SMAW current levels vary greatly depending on the electrode and base metal thickness. Normal current range is between 40 to 500 amps. Smaller electrodes under 1/8 inches are suited for current below 150 amps. Heavy plate welds use very large diameter electrodes requiring 350-500 amp current. Using too little current risks poor fusion or deposits, while too high current can damage the electrode or workpiece. SMAW welders must select the electrode and adjust current based on metal thickness to maintain quality.
Most SMAW welding uses direct current electrode positive (DCEP) polarity, where the electrode holder is connected to the power source’s positive terminal. This concentrates heat on the electrode, increasing electrode melt-off and weld penetration. Alternating current and DC electrode negative polarity can be used but are less common. Choosing the right polarity for the electrode ensures stable arc characteristics and optimal weld properties. Getting the polarity wrong severely affects performance. Understanding SMAW polarity differences allows adjusting parameters to suit each weld’s needs.
SMAW Equipment and Safety
To perform SMAW operations, key equipment is needed:
- Power source providing 70-700 amps to sustain the arc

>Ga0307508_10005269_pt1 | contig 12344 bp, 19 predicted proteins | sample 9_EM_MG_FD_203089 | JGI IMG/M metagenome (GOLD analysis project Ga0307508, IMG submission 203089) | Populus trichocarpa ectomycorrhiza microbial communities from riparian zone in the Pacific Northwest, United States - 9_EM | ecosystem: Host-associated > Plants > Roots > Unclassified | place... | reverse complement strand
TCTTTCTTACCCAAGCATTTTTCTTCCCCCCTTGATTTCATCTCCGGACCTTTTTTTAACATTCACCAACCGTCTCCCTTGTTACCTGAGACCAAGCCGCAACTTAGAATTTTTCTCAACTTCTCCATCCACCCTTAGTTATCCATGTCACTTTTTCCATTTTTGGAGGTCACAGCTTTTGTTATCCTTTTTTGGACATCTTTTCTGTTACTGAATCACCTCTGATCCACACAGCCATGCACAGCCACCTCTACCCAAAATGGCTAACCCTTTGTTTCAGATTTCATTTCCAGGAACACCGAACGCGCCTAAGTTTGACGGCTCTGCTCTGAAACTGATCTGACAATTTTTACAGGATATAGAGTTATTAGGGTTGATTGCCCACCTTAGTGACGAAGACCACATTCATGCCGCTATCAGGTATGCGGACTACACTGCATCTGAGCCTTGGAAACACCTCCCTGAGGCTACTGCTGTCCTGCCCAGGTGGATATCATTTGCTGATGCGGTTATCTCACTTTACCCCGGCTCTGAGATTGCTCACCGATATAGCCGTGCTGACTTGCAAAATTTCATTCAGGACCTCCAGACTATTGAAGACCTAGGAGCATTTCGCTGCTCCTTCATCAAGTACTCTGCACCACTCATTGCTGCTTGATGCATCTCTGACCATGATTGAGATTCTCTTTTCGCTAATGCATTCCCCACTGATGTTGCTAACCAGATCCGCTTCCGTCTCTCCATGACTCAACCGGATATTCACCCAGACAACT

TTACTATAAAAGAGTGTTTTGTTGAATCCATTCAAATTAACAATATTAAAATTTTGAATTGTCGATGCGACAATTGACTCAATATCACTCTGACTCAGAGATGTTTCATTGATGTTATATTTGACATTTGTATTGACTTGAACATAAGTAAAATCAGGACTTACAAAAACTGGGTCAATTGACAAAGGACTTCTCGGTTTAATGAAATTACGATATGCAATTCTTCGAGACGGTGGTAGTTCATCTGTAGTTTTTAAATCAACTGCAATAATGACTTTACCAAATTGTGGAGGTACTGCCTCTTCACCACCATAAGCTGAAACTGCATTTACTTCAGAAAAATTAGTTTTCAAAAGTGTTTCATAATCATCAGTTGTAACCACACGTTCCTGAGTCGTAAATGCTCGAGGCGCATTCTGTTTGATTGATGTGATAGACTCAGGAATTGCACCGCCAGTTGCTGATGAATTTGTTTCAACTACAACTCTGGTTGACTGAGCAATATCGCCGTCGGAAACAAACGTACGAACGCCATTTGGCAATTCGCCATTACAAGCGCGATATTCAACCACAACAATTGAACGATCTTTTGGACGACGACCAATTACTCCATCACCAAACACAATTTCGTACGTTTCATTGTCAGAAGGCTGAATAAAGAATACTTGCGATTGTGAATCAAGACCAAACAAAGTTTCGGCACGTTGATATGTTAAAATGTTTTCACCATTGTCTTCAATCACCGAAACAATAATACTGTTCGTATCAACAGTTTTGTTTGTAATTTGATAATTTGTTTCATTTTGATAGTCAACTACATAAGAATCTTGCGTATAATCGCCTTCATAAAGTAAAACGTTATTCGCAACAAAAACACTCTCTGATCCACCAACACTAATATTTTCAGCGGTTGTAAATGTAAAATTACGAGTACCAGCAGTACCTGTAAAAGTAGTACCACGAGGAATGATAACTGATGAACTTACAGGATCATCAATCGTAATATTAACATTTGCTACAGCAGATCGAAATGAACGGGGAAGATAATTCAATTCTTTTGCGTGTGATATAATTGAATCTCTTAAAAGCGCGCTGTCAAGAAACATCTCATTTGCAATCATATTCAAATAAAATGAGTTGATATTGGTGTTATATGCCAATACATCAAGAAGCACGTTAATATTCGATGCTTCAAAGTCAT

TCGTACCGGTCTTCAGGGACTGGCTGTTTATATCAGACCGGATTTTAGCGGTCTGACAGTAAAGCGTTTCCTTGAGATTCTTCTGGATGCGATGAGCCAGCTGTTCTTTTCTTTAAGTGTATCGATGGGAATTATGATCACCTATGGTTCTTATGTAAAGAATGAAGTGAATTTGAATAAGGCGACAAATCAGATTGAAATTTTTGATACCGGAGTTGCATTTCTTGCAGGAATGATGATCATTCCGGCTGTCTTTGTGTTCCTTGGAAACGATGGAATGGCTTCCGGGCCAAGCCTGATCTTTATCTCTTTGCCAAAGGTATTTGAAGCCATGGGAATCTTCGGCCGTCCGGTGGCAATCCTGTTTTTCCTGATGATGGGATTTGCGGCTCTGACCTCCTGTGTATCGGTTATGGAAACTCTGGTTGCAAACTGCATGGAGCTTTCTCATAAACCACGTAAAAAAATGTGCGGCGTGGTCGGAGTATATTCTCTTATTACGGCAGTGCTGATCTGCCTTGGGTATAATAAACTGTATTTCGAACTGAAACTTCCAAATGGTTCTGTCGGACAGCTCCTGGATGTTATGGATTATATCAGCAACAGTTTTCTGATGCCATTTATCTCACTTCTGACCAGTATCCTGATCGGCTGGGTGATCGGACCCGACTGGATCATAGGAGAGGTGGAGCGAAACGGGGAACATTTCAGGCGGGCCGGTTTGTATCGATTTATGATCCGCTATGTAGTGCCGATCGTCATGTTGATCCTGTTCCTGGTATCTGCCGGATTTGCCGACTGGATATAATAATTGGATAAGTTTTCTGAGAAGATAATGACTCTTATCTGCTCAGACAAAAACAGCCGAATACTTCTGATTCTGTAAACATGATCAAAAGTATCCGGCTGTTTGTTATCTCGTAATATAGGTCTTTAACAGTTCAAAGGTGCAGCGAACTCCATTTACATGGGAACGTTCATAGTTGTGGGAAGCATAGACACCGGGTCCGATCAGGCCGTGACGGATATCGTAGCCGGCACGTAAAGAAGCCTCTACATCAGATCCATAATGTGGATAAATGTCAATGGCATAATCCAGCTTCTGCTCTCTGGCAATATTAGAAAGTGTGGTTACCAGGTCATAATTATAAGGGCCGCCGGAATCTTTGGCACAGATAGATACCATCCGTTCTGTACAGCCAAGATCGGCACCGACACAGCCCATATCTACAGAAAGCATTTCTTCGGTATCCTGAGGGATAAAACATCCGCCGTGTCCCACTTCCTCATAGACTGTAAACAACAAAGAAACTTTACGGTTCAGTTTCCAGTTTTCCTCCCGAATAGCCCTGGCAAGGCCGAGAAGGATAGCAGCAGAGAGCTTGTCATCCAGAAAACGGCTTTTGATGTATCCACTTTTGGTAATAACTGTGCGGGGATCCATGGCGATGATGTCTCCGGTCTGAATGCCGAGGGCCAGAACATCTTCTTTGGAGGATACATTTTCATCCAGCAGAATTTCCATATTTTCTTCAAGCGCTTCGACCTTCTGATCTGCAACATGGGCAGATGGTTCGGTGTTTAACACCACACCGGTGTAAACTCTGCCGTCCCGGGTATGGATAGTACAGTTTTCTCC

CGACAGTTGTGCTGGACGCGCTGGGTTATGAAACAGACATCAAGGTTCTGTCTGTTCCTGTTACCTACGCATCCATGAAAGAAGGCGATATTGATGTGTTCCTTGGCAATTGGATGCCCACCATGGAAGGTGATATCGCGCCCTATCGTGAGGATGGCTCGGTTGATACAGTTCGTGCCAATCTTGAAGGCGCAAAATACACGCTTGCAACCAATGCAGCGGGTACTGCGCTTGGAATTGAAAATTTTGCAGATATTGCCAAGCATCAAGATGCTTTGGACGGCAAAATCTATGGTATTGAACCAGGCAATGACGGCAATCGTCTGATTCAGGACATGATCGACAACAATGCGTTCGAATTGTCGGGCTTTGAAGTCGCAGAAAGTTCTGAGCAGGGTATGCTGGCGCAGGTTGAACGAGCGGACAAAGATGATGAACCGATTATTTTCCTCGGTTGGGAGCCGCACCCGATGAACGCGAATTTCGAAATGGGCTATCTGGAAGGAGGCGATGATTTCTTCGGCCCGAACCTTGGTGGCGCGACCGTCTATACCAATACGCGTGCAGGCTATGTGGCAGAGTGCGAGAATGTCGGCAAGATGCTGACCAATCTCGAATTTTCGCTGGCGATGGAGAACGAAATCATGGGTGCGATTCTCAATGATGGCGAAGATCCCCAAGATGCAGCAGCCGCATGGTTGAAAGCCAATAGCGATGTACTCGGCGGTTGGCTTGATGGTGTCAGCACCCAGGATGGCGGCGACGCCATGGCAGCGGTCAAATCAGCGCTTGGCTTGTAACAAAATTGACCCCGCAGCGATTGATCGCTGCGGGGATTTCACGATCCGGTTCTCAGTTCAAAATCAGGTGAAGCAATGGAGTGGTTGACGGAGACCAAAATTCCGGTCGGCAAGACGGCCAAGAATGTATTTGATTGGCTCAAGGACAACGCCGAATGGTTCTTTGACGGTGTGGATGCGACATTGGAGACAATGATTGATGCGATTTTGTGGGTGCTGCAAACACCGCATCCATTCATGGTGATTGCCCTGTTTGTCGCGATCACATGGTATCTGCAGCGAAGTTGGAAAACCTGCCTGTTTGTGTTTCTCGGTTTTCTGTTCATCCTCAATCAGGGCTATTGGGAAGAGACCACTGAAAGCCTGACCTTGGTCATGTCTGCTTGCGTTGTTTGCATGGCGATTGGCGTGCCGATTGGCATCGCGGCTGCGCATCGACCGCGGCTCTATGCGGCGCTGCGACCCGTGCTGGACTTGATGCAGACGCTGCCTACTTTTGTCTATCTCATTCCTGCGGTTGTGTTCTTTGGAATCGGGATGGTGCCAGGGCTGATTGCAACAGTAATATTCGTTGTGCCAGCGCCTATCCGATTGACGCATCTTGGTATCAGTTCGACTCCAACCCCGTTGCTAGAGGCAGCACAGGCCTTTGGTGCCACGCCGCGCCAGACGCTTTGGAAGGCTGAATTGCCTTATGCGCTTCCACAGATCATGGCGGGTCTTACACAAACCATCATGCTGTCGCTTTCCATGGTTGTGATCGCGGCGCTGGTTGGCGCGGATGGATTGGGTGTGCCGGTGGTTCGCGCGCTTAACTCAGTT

- Electrode holder connected to the power source via a cable
- Ground clamp attaching the power source to the workpiece
- Variety of flux-coated electrodes compatible with base metal type
Proper protective gear is vital for safety, including fire-resistant gloves, jacket and pants, steel-toe boots, head shield, and respirators. Work areas must be well-ventilated. Training is essential for understanding electrical hazards, potential exposures to fumes, burns, and electric shock. With adequate preparation, SMAW welding can be conducted securely.
Shielded metal arc welding relies extensively on the consumable electrode to deliver quality welds. The electrode composition and thickness help determine the type of base metal the SMAW process is used on. Selecting the optimal electrode protects the integrity of the weld when this manual welding technique is used.
Common SMAW electrodes represent different strengths, coatings and welding positions depending on their AWS specification numbering like E6010 or E7018 explained below:
E6010 – General purpose electrode for carbon steels, used without special surface cleaning. Approved for all positions. Useful for hazardous areas thanks to special coatings ensuring low-hydrogen.